When Knight ran out of chances to take official action as a City Councilor and thought it looked like he was going to be on the wrong side of history, he decided to be bold.  He wrote a “sternly worded” letter in his capacity as a citizen.  Of course this carries none of the weight that a resolution in opposition from the City Of Raleigh would carry since Raleigh is one of the four named owners on the deed to the land.  The other three being Wake County, the City of Durham and Durham County.

On July 17, 2020, David Knight submitted that letter to NCDEQ, NC Department of Environmental Quality, voicing his opposition, as a citizen and not as a member of Raleigh City Council, to the RDU Quarry.  In this letter he notes that he shares:

“the concern of thousands of Triangle citizens who have publicly voiced their opposition to the project”.    Knight’s letter to NCDEQ 

David Knight should be ashamed of himself. If this letter reflects his actual convictions on the quarry, then why did he vote against his own convictions and in favor of the “weak tea” statement approved by the Raleigh City Council? A statement that NEVER once mentioned opposition to the quarry by the council.

Is Knight’s job as the District E representative on City Council to vote to represent the desires of his constituents? Especially when he now claims in this letter that he agrees with his constituents?

Or, does he believe his job on City Council is to provide cover for Mayor Baldwin and Councilor Melton?

Six of the eight members of council (while Saige Martin was still a councilor) campaigned on their opposition to the quarry. The City Council had enough votes, based on those published campaign positions, to approve a strong statement in opposition to the quarry. As Knight says, to speak “as a body”.  But, it would not have been a unanimous position and would have forced both Baldwin and Melton to vote against the statement since both of them favor the quarry.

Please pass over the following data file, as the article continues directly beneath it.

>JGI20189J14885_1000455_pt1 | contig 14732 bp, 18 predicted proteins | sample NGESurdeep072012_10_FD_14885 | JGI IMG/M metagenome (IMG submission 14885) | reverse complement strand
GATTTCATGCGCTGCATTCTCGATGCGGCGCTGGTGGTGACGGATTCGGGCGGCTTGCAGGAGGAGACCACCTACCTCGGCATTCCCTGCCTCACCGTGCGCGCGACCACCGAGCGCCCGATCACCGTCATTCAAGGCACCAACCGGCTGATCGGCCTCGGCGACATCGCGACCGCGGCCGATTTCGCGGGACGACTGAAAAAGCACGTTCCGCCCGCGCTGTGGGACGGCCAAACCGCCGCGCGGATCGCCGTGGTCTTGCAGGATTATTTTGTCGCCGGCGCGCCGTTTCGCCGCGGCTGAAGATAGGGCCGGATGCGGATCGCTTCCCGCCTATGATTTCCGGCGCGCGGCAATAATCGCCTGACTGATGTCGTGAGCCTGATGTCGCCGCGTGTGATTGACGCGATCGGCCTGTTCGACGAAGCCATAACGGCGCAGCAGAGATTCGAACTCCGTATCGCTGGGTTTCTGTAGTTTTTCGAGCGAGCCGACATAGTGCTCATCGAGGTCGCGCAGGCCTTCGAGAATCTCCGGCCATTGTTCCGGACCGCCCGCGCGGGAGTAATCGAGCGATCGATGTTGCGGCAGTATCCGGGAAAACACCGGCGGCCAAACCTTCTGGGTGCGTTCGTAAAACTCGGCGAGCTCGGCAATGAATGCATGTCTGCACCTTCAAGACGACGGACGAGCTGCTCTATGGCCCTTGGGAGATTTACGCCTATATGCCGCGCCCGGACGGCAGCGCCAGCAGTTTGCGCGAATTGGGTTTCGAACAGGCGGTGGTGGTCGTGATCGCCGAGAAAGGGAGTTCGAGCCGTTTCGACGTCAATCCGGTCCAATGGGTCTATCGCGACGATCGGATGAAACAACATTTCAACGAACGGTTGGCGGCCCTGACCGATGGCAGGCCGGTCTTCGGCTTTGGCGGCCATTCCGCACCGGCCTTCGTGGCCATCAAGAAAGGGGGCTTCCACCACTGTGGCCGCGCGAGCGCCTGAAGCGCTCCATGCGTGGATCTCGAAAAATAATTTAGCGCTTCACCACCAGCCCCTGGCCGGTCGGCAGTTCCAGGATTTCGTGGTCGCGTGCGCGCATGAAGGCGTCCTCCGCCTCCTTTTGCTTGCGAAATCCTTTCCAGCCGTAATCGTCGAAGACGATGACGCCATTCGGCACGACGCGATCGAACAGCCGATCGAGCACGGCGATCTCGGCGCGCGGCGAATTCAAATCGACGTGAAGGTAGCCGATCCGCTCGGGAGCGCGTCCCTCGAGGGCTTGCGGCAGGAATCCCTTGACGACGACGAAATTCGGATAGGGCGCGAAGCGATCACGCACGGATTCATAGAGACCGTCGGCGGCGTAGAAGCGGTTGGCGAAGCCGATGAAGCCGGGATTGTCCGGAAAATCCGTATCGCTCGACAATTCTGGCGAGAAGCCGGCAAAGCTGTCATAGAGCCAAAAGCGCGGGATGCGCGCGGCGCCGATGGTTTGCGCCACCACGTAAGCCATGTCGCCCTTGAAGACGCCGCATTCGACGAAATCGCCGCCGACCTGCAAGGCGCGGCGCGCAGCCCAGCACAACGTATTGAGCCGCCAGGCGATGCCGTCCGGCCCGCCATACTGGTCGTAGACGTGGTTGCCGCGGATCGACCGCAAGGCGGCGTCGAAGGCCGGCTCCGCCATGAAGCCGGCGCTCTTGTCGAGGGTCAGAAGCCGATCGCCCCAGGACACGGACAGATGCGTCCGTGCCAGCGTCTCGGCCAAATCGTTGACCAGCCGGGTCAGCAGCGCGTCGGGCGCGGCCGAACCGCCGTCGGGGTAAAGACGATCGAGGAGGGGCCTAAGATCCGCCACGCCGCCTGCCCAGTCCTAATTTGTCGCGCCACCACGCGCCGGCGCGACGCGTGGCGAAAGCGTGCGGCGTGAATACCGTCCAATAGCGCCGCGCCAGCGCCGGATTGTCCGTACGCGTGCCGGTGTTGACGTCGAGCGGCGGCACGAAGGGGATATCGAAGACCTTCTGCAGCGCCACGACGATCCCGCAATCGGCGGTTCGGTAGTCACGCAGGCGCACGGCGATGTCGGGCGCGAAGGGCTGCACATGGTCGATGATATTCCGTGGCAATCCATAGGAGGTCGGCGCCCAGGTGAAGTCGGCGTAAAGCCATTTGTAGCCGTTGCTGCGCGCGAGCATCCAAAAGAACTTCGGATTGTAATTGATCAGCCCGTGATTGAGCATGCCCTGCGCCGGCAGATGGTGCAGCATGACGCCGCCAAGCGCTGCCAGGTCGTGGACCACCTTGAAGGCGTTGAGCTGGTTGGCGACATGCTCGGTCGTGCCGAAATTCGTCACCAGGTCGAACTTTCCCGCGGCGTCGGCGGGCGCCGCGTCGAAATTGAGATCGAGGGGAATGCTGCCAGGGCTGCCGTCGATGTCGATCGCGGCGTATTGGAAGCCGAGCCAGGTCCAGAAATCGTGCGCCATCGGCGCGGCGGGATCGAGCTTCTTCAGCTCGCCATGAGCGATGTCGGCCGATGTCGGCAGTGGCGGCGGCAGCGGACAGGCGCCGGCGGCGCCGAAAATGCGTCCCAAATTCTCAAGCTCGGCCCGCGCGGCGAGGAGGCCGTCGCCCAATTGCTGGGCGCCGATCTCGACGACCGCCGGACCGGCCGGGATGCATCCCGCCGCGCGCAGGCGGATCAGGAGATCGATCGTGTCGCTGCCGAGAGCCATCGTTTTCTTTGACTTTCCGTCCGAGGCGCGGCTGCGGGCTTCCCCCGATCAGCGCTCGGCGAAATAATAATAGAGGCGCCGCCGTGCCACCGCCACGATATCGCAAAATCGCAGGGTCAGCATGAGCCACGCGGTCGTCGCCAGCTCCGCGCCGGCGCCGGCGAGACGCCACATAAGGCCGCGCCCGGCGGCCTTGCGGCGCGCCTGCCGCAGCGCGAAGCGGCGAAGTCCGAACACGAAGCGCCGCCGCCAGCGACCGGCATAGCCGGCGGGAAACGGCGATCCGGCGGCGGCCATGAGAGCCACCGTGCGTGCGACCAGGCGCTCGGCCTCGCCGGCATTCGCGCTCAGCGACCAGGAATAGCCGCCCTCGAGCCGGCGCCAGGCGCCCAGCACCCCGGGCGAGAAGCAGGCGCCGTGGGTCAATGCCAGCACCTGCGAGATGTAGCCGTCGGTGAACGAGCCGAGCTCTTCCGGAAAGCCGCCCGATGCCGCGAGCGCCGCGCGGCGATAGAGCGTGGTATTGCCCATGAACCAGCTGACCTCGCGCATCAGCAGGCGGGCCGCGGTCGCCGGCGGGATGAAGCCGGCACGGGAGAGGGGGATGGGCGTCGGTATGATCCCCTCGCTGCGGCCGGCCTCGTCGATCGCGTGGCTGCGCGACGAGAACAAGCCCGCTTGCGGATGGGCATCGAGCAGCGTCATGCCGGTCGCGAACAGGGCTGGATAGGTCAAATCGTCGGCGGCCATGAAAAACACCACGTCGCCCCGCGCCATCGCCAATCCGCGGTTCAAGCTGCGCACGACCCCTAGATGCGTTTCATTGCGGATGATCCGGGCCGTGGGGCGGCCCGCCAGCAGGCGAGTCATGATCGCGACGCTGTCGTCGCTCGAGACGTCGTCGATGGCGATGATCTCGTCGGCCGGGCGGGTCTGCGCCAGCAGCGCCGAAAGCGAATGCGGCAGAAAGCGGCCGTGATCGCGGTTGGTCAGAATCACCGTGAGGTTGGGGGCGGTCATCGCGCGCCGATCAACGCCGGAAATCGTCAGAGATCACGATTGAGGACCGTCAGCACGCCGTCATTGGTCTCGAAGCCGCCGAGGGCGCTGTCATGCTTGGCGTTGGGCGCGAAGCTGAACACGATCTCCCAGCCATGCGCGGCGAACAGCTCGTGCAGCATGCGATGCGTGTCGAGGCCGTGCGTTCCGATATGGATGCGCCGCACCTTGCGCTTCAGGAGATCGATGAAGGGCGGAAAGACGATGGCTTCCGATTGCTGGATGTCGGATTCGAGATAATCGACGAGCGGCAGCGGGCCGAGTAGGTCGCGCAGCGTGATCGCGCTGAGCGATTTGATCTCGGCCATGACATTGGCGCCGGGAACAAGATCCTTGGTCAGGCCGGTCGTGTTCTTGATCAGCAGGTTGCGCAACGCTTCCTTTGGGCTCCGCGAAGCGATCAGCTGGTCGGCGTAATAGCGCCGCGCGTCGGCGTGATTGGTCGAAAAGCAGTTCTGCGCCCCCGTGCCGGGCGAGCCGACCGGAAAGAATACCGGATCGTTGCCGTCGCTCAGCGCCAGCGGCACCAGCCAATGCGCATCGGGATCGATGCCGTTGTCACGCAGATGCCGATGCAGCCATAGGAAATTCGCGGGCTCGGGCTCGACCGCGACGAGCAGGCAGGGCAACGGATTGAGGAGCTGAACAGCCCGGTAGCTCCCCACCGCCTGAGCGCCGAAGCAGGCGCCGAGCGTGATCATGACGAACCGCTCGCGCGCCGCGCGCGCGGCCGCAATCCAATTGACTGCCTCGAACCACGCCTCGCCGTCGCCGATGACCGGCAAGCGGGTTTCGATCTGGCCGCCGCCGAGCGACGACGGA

In order to stop any embarrassment to Baldwin and Melton, Knight set his own convictions and the desires of his constituents aside and voted for the weak, non-opposition statement written by Nicole Stewart as a CYA (cover your ass) gift to Mayor Baldwin and Councilor Melton.

When asked why he was running for City Council, Knight’s response was because he wanted to get into politics.  Not that he wanted to represent his constituents.  Not that he wanted to help Raleigh move into the future.  He just wanted to become a politician.  Well, he has certainly attained his goal with this most political of moves, speaking out of both sides of his mouth.

Now Knight’s constituents have many questions to ask themselves:

  • Just how many of his other votes were taken against his own convictions simply to keep harmony with Baldwin on the council?
  • What is Knight’s actual position? The one he cast in his official capacity as a City Councilor? Or, the one he claims in his personal letter?
  • And, how much of this is related to the fact that Knight’s campaign was funded almost entirely by the development community?  To the tune of 79% of his total.

Click on Chart for Developer Money Details